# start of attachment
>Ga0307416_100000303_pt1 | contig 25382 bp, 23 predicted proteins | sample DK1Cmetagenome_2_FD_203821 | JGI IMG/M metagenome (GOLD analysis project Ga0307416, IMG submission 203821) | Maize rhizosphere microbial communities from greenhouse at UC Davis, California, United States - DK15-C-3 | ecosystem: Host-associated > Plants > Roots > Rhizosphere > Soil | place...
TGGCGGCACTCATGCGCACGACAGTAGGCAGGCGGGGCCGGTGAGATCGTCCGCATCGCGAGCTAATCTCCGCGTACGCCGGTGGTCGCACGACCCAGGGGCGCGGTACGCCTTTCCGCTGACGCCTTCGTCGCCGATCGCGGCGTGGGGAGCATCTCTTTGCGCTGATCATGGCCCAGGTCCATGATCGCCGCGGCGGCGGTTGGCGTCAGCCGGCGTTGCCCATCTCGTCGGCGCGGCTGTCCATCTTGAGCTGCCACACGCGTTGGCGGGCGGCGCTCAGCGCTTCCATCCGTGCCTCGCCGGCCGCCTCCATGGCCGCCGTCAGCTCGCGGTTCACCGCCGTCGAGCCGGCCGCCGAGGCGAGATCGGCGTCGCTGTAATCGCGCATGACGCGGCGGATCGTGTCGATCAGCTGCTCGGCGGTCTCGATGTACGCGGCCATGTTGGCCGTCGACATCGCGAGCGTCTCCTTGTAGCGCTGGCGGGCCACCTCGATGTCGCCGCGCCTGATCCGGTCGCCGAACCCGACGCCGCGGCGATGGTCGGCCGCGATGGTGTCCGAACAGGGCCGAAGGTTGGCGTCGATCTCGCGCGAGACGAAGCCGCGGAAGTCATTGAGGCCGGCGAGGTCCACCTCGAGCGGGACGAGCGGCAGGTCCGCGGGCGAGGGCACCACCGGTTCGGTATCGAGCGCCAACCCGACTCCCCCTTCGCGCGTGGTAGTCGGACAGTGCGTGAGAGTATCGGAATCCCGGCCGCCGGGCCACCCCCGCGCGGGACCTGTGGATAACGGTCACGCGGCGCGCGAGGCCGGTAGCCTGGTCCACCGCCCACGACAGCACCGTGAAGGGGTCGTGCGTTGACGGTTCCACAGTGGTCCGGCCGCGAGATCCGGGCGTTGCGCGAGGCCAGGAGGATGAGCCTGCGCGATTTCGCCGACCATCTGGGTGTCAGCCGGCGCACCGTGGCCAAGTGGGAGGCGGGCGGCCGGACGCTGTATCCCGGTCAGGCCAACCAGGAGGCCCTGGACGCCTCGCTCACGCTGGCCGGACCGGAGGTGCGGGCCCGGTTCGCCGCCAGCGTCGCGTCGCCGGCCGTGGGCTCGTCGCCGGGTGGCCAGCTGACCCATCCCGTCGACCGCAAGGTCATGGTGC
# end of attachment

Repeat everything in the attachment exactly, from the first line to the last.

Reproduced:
>Ga0307416_100000303_pt1 | contig 25382 bp, 23 predicted proteins | sample DK1Cmetagenome_2_FD_203821 | JGI IMG/M metagenome (GOLD analysis project Ga0307416, IMG submission 203821) | Maize rhizosphere microbial communities from greenhouse at UC Davis, California, United States - DK15-C-3 | ecosystem: Host-associated > Plants > Roots > Rhizosphere > Soil | place...
TGGCGGCACTCATGCGCACGACAGTAGGCAGGCGGGGCCGGTGAGATCGTCCGCATCGCGAGCTAATCTCCGCGTACGCCGGTGGTCGCACGACCCAGGGGCGCGGTACGCCTTTCCGCTGACGCCTTCGTCGCCGATCGCGGCGTGGGGAGCATCTCTTTGCGCTGATCATGGCCCAGGTCCATGATCGCCGCGGCGGCGGTTGGCGTCAGCCGGCGTTGCCCATCTCGTCGGCGCGGCTGTCCATCTTGAGCTGCCACACGCGTTGGCGGGCGGCGCTCAGCGCTTCCATCCGTGCCTCGCCGGCCGCCTCCATGGCCGCCGTCAGCTCGCGGTTCACCGCCGTCGAGCCGGCCGCCGAGGCGAGATCGGCGTCGCTGTAATCGCGCATGACGCGGCGGATCGTGTCGATCAGCTGCTCGGCGGTCTCGATGTACGCGGCCATGTTGGCCGTCGACATCGCGAGCGTCTCCTTGTAGCGCTGGCGGGCCACCTCGATGTCGCCGCGCCTGATCCGGTCGCCGAACCCGACGCCGCGGCGATGGTCGGCCGCGATGGTGTCCGAACAGGGCCGAAGGTTGGCGTCGATCTCGCGCGAGACGAAGCCGCGGAAGTCATTGAGGCCGGCGAGGTCCACCTCGAGCGGGACGAGCGGCAGGTCCGCGGGCGAGGGCACCACCGGTTCGGTATCGAGCGCCAACCCGACTCCCCCTTCGCGCGTGGTAGTCGGACAGTGCGTGAGAGTATCGGAATCCCGGCCGCCGGGCCACCCCCGCGCGGGACCTGTGGATAACGGTCACGCGGCGCGCGAGGCCGGTAGCCTGGTCCACCGCCCACGACAGCACCGTGAAGGGGTCGTGCGTTGACGGTTCCACAGTGGTCCGGCCGCGAGATCCGGGCGTTGCGCGAGGCCAGGAGGATGAGCCTGCGCGATTTCGCCGACCATCTGGGTGTCAGCCGGCGCACCGTGGCCAAGTGGGAGGCGGGCGGCCGGACGCTGTATCCCGGTCAGGCCAACCAGGAGGCCCTGGACGCCTCGCTCACGCTGGCCGGACCGGAGGTGCGGGCCCGGTTCGCCGCCAGCGTCGCGTCGCCGGCCGTGGGCTCGTCGCCGGGTGGCCAGCTGACCCATCCCGTCGACCGCAAGGTCATGGTGC